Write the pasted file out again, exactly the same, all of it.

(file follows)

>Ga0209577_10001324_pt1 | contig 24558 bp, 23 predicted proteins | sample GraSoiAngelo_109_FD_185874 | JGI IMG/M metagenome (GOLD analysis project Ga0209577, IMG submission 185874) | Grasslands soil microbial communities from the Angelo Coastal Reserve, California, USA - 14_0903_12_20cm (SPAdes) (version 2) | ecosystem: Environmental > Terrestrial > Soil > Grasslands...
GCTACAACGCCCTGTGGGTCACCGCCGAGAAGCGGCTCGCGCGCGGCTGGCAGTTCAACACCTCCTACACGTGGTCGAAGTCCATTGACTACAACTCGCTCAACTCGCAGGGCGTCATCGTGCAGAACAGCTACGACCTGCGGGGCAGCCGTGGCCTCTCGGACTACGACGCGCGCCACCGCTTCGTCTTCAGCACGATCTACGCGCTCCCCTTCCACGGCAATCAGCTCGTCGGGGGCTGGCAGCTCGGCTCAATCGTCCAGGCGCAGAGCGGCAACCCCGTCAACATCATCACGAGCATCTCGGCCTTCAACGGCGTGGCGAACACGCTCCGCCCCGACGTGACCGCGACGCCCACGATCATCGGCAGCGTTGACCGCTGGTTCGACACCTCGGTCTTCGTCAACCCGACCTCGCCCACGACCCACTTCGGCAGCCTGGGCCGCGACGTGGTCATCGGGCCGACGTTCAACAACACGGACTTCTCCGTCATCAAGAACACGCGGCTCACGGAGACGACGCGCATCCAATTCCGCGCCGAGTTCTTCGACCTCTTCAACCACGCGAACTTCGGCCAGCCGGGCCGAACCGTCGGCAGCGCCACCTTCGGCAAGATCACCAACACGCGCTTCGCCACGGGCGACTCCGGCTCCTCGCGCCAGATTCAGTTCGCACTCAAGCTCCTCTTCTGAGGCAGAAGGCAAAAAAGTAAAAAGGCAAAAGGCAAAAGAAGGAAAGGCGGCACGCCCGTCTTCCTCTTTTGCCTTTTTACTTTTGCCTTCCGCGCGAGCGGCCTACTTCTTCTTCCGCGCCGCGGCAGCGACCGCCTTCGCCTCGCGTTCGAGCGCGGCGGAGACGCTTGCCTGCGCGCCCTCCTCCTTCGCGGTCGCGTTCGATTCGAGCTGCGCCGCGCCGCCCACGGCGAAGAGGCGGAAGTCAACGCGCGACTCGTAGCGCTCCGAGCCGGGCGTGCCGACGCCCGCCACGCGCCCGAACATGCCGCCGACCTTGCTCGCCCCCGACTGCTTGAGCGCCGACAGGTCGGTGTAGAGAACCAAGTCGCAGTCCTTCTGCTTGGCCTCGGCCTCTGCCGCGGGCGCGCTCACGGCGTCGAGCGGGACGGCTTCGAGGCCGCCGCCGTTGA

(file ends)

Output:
>Ga0209577_10001324_pt1 | contig 24558 bp, 23 predicted proteins | sample GraSoiAngelo_109_FD_185874 | JGI IMG/M metagenome (GOLD analysis project Ga0209577, IMG submission 185874) | Grasslands soil microbial communities from the Angelo Coastal Reserve, California, USA - 14_0903_12_20cm (SPAdes) (version 2) | ecosystem: Environmental > Terrestrial > Soil > Grasslands...
GCTACAACGCCCTGTGGGTCACCGCCGAGAAGCGGCTCGCGCGCGGCTGGCAGTTCAACACCTCCTACACGTGGTCGAAGTCCATTGACTACAACTCGCTCAACTCGCAGGGCGTCATCGTGCAGAACAGCTACGACCTGCGGGGCAGCCGTGGCCTCTCGGACTACGACGCGCGCCACCGCTTCGTCTTCAGCACGATCTACGCGCTCCCCTTCCACGGCAATCAGCTCGTCGGGGGCTGGCAGCTCGGCTCAATCGTCCAGGCGCAGAGCGGCAACCCCGTCAACATCATCACGAGCATCTCGGCCTTCAACGGCGTGGCGAACACGCTCCGCCCCGACGTGACCGCGACGCCCACGATCATCGGCAGCGTTGACCGCTGGTTCGACACCTCGGTCTTCGTCAACCCGACCTCGCCCACGACCCACTTCGGCAGCCTGGGCCGCGACGTGGTCATCGGGCCGACGTTCAACAACACGGACTTCTCCGTCATCAAGAACACGCGGCTCACGGAGACGACGCGCATCCAATTCCGCGCCGAGTTCTTCGACCTCTTCAACCACGCGAACTTCGGCCAGCCGGGCCGAACCGTCGGCAGCGCCACCTTCGGCAAGATCACCAACACGCGCTTCGCCACGGGCGACTCCGGCTCCTCGCGCCAGATTCAGTTCGCACTCAAGCTCCTCTTCTGAGGCAGAAGGCAAAAAAGTAAAAAGGCAAAAGGCAAAAGAAGGAAAGGCGGCACGCCCGTCTTCCTCTTTTGCCTTTTTACTTTTGCCTTCCGCGCGAGCGGCCTACTTCTTCTTCCGCGCCGCGGCAGCGACCGCCTTCGCCTCGCGTTCGAGCGCGGCGGAGACGCTTGCCTGCGCGCCCTCCTCCTTCGCGGTCGCGTTCGATTCGAGCTGCGCCGCGCCGCCCACGGCGAAGAGGCGGAAGTCAACGCGCGACTCGTAGCGCTCCGAGCCGGGCGTGCCGACGCCCGCCACGCGCCCGAACATGCCGCCGACCTTGCTCGCCCCCGACTGCTTGAGCGCCGACAGGTCGGTGTAGAGAACCAAGTCGCAGTCCTTCTGCTTGGCCTCGGCCTCTGCCGCGGGCGCGCTCACGGCGTCGAGCGGGACGGCTTCGAGGCCGCCGCCGTTGA